Today’s Klawchat is starting as I post this, so the transcript will be at that link once it’s over.
Arctic Monkeys have been superstars in the UK since prior to the release of their debut album, Whatever People Say I Am, That’s What I’m Not, but have seen little breakthrough here in the U.S. other than having HGTV rip off their song “Fluorescent Adolescent” for the theme music to the show “Income Property.” Their first album was smart, often obnoxious, and punchy, a nod to old-fashioned rock-and-roll values but with more thoughtful and clever lyrics than their influences could ever deliver. Lead singer Alex Turner showed an innate sense for melody and drama, which he developed further over the Monkeys’ next three albums as well as with the baroque-pop side project The Last Shadow Puppets, but the band’s overall sound seemed directionless as they moved further from what made them instant stars in the first place.
Their fifth album, AM, released earlier this week, represents the band’s first clear, deliberate step forward since their debut, an evolutionary shift that regains the immediacy of Whatever People Say I Am… while introducing heavier elements, larger influences from the soul and funk genres, and ever-sharper lyrics. It’s their best album yet and worthy of the Mercury Prize nomination it earned the day after its release.
AM begins with the seductive “Do I Wanna Know?,” the first single released in advance of the album, with a Bonhamesque percussion line mimicking a heartbeat beneath Turner’s trademark wit and wordplay, even messing with meter on couplets like “So have you got the guts?/Been wondering if your heart’s still open and if so I wanna know what time it shuts.” That slower yet more intense drum-and-bass aesthetic permeates the entire album, with greatest effect on the mid-tempo tracks like the opener and “Why’d You Only Call Me When You’re High?”
Track two, the 2012 one-off single “R U Mine?” (which made my top 40 songs of 2012), fits remarkably well into the new sound of this album, pairing a vintage Turner guitar riff – tuned down and turned up for 2013 – with a heavier but slower drum line, backing up vocals where Turner again plays with rhythm and meter in slightly unusual ways. That heavy feeling hits hardest on my favorite song from the disc, “Arabella,” which borrows the signature two-note guitar riff from Black Sabbath’s “War Pigs” for its chorus even though the song is an ode to a woman with “a ’70s head” whose “lips are like the galaxy’s edge,” picking up the pace for the dramatic rush to the coda. Turner’s natural feel for irony and contrast works best on this track, where it falls short on songs like the morose “No. 1 Party Anthem” or the just slightly more upbeat “Mad Sounds.”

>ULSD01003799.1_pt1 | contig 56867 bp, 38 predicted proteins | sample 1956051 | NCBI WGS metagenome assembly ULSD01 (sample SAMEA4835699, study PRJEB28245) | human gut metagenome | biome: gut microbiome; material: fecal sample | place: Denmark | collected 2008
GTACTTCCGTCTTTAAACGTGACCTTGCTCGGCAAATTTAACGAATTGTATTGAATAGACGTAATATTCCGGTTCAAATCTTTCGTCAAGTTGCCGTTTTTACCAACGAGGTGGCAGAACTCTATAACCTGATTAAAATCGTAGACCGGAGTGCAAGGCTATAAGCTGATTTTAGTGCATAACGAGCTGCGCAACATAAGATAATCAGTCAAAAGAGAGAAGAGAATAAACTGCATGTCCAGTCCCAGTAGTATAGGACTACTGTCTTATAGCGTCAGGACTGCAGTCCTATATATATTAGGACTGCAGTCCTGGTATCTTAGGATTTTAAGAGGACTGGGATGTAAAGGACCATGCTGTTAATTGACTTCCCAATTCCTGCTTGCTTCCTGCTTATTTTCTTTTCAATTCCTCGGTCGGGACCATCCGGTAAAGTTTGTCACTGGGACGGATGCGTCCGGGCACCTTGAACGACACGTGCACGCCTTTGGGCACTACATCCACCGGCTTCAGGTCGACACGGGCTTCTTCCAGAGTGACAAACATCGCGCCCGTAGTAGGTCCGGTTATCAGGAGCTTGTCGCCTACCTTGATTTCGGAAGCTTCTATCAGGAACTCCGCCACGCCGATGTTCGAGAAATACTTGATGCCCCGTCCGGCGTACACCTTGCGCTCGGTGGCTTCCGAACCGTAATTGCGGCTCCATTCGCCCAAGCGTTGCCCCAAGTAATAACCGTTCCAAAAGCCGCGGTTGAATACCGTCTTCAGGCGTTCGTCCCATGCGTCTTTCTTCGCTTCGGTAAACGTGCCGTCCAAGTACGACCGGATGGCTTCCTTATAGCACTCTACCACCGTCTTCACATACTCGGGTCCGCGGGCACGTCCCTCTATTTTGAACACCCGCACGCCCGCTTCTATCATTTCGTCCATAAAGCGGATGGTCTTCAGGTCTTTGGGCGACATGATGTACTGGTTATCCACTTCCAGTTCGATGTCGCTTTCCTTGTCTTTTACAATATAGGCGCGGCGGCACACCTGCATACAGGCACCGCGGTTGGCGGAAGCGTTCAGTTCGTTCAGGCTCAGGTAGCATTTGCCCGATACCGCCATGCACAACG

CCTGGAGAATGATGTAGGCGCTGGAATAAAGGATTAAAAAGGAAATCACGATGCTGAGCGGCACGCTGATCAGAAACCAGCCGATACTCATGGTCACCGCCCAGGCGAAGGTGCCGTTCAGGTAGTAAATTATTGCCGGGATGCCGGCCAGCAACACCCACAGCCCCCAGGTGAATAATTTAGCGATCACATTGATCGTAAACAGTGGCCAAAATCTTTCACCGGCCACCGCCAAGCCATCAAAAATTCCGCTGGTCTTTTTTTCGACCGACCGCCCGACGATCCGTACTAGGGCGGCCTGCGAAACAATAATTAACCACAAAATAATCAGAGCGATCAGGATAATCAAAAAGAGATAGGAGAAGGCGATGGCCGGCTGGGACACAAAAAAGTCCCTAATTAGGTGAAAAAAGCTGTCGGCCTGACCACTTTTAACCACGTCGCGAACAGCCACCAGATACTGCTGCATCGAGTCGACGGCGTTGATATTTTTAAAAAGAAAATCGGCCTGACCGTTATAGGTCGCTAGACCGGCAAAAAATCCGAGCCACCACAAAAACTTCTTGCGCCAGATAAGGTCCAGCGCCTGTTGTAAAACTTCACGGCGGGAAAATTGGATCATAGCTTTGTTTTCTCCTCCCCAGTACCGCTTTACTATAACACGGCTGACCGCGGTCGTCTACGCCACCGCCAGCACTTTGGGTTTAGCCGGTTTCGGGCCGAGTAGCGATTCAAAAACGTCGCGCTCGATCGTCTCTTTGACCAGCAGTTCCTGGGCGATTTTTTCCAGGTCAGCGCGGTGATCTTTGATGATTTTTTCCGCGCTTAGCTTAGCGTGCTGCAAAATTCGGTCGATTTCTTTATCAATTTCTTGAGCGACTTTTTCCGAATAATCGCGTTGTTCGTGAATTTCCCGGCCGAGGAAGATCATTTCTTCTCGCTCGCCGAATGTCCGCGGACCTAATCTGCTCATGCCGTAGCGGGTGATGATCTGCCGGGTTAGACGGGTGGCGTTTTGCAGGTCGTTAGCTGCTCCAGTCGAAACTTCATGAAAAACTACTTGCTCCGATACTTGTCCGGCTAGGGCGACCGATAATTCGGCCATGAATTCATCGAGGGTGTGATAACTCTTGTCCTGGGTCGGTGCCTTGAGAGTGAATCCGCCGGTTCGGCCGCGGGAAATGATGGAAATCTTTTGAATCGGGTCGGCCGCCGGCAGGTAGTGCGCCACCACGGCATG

AM‘s back half, after that two-song lull, brings in different influences from the first half, starting with the Last Shadow Puppets-esque “Fireside” as well as the rousing call-and-response “Snap Out of It,” both of which wink at the earliest decades of rock music, where the genre was almost synonymous with pop. That latter track highlights Turner’s obsession with creating contrast between his music – here a mostly sunny jangle-pop track – and his lyrics, here telling an ex-lover to snap out of her delusions before life passes her by. I’ve also long admired Turner’s use of imagery where most pop lyricists rely on the same trite phrases and references to intangible feelings, from rhyming Tabasco with rascal on “Fluorescent Adolescent” to pairing “sky blue Lacoste” with “knee socks” on AM‘s penultimate track. Turner refuses to talk down to the listener regardless of the theme, an incredibly welcome attitude when so few bands, even alternative ones, seem to put the same effort into their words as they do into their sounds.
The influence of Turner’s friendship with Josh Homme – Turner appeared on Queens of the Stone Age’s 2013 album …Like Clockwork, and Homme appears on two tracks here – is evident throughout the album, as the Monkeys have borrowed a bit of QotSA’s blend of melodic sludge rock on tracks like “Arabella,” “Do I Wanna Know?,” and “One for the Road,” with Homme singing background vocals on the last one of those. The key to QotSA’s popularity has always been that Homme has the heart of a pop songwriter, and has the ability to translate that sensibility into other genres, like the stoner metal of Kyuss or the bar-blues of Eagles of Death Metal. Turner showed he could branch out with The Last Shadow Puppets, whose underappreciated album was like a lost 12-inch from the age of mono, but now he’s bringing that broader songcraft back home with an album that is heavy and slow, sinuous, and eloquent. It’s his best work yet, more mature and confident without ever seeming cocky, functioning as a complete work as well as a collection of great singles. If America doesn’t catch on to the Arctic Monkeys now, they likely never will.